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Ironside: Season 1


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Ironside: Season 1 + Ironside - Season 2 + The Return of Ironside
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Product Details

  • Actors: Raymond Burr, John Saxon, Norman Fell, Don Stroud, Don Galloway
  • Directors: Anton Leader, Charles S. Dubin, Don Weis, James Sheldon, Leo Penn
  • Format: Multiple Formats, Box set, Color, NTSC
  • Language: English
  • Region: Region 1 (U.S. and Canada only. Read more about DVD formats.)
  • Aspect Ratio: 1.33:1
  • Number of discs: 8
  • Rated: NR (Not Rated)
  • Studio: Shout Factory
  • DVD Release Date: April 24, 2007
  • Run Time: 1380 minutes
  • Average Customer Review: 4.6 out of 5 stars  See all reviews (47 customer reviews)
  • ASIN: B000MGBSQM
  • Amazon Best Sellers Rank: #26,388 in Movies & TV (See Top 100 in Movies & TV)
  • Learn more about "Ironside: Season 1" on IMDb

Special Features

None.

Editorial Reviews

Product Description

Wheelchair-bound detective Robert T. Ironside (Raymond Burr) battles the bad guys on the streets of San Francisco in this series opener from 1967. 8 discs.

Amazon.com

"He's not a man in a wheelchair. He's Ironside in a wheelchair." Yes, and while TV cop shows come and go, there was only one Ironside, which makes its first appearance on DVD with this eight-disc boxed set, containing 28 episodes from the show's first season (1967-68), along with the pilot that preceded it in '66. The series is like others of its ilk and time, in ways both good (snappy dialogue and very cool, jazz-inflected music, including a theme song by Quincy Jones and scoring by the great composer-arranger Oliver Nelson) and mediocre (slow pacing, and a thoroughly square take on the mid-'60s counterculture). But what sets this one apart is the presence of Raymond Burr in the title role. Just a year removed from Perry Mason, Burr is outstanding as a former San Francisco chief of detectives who returns to the force as a consultant following the shooting that leaves him wheelchair-bound (illuminated in the 90-minute "world premiere"). His Robert Ironside is gruff, acerbic, free of self-pity (told by a doctor that he'll never walk again, he replies, "Is that all?"), and always ready with a sarcastic quip ("Are you brother and sister, or do you just cross-pollinate?" he says to two self-described "flower people"). He's also a policeman who's not shy about bending a rule or two as he relentlessly pursues the bad guys. And while his team (Don Galloway and Barbara Anderson as young cops and Don Mitchell as the African American delinquent who becomes his driver and caretaker) often chafes under his, um, iron hand, he's also a sympathetic mentor skilled in the art of tough love.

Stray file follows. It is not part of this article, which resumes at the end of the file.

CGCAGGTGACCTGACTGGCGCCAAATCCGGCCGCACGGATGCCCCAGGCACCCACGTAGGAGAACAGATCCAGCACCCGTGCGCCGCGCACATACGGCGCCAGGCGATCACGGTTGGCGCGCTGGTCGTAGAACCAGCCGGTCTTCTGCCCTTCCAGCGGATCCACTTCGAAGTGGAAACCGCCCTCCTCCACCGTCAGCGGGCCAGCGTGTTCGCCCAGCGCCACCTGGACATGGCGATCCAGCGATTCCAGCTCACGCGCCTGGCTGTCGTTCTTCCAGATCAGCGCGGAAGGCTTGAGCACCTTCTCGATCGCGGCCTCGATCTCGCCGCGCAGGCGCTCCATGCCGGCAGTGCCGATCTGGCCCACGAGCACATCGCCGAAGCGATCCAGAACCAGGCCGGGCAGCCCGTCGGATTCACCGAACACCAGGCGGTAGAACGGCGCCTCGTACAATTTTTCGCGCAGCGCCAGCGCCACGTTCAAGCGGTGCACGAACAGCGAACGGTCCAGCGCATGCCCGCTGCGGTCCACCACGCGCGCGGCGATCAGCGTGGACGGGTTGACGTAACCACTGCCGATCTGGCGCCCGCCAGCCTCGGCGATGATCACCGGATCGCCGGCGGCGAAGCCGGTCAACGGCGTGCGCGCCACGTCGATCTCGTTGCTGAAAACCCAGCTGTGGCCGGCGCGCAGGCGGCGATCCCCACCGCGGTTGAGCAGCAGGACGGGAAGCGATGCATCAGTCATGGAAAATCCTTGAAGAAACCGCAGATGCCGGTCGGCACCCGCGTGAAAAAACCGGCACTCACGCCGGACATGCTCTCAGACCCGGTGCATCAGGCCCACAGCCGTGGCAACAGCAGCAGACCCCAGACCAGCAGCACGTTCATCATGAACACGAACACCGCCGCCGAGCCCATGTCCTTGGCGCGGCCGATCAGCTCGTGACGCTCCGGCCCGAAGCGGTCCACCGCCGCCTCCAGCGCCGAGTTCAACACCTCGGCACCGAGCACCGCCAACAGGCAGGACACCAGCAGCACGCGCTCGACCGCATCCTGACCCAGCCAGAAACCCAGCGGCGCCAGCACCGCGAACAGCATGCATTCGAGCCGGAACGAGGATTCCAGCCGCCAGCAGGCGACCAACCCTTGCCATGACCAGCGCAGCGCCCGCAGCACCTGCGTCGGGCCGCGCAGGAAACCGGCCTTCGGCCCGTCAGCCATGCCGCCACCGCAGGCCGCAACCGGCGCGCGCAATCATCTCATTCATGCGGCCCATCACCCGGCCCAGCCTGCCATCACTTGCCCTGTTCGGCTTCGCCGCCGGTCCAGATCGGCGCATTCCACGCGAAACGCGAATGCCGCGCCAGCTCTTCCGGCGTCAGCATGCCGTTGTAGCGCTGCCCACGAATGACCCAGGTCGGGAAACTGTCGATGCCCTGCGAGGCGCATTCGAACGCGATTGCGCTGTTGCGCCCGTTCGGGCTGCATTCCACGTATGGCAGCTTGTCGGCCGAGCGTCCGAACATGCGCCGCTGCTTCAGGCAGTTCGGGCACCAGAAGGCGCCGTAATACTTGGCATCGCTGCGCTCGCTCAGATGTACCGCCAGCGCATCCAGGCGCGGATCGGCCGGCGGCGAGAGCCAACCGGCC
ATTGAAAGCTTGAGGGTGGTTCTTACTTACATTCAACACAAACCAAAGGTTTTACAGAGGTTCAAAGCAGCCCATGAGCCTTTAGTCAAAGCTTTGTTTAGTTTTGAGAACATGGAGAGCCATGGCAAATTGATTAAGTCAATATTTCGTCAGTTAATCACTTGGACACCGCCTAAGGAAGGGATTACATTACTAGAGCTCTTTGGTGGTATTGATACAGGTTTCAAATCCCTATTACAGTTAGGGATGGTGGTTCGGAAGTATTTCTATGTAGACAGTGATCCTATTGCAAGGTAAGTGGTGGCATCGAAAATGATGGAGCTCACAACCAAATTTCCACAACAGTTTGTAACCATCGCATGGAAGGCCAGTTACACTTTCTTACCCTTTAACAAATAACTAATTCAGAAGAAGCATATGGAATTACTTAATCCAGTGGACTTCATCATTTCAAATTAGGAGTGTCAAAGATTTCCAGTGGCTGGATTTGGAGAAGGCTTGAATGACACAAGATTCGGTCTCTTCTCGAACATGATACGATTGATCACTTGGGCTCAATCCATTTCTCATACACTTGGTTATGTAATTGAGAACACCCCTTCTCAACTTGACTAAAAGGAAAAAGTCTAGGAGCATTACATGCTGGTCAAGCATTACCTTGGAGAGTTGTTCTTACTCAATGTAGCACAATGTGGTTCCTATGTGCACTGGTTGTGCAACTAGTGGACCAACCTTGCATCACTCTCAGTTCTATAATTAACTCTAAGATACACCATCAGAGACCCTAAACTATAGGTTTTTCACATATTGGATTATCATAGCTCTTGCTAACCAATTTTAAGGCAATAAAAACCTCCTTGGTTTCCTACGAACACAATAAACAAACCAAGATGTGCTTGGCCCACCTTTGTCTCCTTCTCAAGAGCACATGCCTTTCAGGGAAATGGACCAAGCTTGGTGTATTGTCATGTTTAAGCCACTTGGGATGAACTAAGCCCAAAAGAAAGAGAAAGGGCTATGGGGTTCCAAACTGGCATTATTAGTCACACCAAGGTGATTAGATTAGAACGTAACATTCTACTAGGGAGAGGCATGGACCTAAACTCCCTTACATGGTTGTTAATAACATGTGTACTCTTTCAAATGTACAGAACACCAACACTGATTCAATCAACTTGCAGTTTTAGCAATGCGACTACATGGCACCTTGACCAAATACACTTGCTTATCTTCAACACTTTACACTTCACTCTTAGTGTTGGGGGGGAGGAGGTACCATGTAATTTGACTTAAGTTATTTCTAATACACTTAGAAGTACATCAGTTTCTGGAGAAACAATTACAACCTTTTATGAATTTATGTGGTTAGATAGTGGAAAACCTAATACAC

Story-wise, Ironside is pretty typical: murder, robbery, car theft, and a smattering of more contemporary issues like drugs and the Cold War. While there are occasional chase scenes and gunfights (most of them less than gripping), the focus is on a facts-first, conclusions-later approach to crime solving; "the chief" relies on the dry, meticulous gathering of evidence and factual minutiae and an almost Sherlock Holmesian attention to logic and detail to win the day. The result: Ironside may be crippled, but he's not lame. The DVD transfers are crisp and clean, but the boxed set contains no bonus material. --Sam Graham

Customer Reviews

Shout DVD you did well!
Bennet Pomerantz
With this team in place, Ironside takes to the streets of San Francisco in a wheelchair accessible armored car.
trebe
Brought back a lot of good memories of the show.
Michael Engel

Most Helpful Customer Reviews

98 of 101 people found the following review helpful By E. Hornaday on February 13, 2007
Format: DVD Verified Purchase
"Ironside" was one of the best detective shows of the 1960s and remains a classic of its genre. Memorable characters, brilliant acting, well-crafted stories and unforgettable theme music written by the legendary Quincy Jones, "Ironside" brought the beloved actor Raymond Burr back to series TV after a nine year Hall of Fame portrayal of the most famous lawyer in TV history: Perry Mason.

"Perry Mason" ended its run in 1966, but the remarkably robust, vigorous and energetic Burr jumped immediately back into the rigorous demands of series TV in 1967. He starred as former San Francisco Chief of Detectives Robert T. Ironside in a pilot movie that led to the very successful series, which itself ran for eight seasons.